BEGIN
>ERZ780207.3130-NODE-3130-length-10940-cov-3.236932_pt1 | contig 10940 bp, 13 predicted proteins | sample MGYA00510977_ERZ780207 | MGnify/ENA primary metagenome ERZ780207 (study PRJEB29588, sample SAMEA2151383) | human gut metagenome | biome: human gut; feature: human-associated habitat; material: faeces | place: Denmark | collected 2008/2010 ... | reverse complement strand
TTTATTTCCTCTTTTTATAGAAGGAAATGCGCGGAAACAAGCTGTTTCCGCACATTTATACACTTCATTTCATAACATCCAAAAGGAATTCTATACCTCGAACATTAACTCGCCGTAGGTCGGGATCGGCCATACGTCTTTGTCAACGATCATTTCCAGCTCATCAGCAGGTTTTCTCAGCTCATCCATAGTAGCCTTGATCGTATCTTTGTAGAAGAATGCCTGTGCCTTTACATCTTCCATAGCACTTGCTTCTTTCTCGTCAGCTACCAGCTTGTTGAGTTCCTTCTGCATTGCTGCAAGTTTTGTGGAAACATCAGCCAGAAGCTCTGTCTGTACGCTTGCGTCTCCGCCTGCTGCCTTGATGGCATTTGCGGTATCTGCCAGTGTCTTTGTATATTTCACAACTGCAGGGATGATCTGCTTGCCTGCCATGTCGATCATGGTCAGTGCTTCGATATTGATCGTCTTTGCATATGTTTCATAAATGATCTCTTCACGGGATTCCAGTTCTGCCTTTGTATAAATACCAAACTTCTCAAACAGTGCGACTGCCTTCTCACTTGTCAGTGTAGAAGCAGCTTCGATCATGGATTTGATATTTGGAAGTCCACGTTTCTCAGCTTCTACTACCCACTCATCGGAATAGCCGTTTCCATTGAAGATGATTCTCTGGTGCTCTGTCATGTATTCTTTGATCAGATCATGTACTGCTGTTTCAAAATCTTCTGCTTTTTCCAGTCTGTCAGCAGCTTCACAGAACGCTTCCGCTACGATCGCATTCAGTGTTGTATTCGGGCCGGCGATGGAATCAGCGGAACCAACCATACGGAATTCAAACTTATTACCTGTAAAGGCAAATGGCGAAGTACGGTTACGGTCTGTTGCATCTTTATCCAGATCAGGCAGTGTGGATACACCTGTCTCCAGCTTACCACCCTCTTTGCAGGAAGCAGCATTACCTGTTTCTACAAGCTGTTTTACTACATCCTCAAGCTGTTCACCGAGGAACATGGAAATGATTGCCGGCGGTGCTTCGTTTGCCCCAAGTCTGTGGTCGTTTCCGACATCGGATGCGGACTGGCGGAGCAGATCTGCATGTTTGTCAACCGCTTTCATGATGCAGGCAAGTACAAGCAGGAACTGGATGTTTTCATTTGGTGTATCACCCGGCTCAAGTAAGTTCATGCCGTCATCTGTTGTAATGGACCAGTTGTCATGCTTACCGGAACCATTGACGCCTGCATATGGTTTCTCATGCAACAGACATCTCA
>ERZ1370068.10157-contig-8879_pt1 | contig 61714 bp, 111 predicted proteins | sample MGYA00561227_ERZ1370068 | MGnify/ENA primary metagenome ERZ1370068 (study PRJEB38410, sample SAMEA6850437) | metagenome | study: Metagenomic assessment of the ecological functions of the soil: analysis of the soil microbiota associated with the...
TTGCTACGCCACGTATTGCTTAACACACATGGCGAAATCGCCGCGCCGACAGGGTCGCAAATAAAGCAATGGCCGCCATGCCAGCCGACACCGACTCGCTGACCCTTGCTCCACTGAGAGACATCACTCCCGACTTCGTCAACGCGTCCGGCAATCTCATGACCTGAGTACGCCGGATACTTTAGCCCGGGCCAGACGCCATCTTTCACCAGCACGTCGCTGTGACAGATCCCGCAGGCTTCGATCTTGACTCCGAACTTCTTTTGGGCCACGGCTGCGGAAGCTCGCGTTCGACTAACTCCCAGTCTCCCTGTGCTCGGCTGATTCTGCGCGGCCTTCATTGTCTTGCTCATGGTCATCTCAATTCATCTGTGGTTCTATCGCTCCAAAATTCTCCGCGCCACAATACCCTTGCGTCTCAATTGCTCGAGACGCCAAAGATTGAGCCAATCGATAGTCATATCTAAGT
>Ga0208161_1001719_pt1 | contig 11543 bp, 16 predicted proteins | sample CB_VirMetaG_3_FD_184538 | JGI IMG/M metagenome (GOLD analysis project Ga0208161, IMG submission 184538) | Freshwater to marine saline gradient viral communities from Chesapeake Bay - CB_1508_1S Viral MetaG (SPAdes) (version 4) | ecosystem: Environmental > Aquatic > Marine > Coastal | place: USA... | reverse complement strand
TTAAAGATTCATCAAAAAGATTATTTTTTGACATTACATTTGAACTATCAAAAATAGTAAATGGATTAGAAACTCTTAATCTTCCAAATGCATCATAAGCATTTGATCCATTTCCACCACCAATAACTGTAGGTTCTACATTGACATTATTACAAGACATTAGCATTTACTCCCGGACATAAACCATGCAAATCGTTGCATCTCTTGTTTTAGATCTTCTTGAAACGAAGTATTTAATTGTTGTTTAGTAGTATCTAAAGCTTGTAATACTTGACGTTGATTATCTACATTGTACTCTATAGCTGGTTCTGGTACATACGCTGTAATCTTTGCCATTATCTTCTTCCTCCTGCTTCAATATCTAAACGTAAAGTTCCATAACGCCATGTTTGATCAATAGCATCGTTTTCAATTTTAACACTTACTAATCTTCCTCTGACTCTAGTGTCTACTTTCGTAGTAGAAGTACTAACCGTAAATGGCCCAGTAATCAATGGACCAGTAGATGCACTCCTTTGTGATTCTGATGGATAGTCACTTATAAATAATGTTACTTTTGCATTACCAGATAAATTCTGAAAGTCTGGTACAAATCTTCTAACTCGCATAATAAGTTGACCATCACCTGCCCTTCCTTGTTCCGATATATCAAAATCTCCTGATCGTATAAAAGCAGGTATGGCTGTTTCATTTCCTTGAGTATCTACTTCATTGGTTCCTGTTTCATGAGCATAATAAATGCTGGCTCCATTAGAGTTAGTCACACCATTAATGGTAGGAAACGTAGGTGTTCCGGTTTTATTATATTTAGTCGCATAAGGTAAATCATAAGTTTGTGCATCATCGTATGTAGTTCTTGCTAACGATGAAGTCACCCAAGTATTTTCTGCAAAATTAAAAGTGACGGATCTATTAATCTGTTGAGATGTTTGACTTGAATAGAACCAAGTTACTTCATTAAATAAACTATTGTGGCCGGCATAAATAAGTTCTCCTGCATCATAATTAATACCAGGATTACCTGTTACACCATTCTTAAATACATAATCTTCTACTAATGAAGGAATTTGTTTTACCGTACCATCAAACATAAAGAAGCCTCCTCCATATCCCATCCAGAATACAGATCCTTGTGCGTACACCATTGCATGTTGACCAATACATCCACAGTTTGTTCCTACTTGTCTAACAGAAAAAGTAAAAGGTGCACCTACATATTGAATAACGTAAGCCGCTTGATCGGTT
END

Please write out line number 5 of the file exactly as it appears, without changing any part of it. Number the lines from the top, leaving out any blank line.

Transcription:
>Ga0208161_1001719_pt1 | contig 11543 bp, 16 predicted proteins | sample CB_VirMetaG_3_FD_184538 | JGI IMG/M metagenome (GOLD analysis project Ga0208161, IMG submission 184538) | Freshwater to marine saline gradient viral communities from Chesapeake Bay - CB_1508_1S Viral MetaG (SPAdes) (version 4) | ecosystem: Environmental > Aquatic > Marine > Coastal | place: USA... | reverse complement strand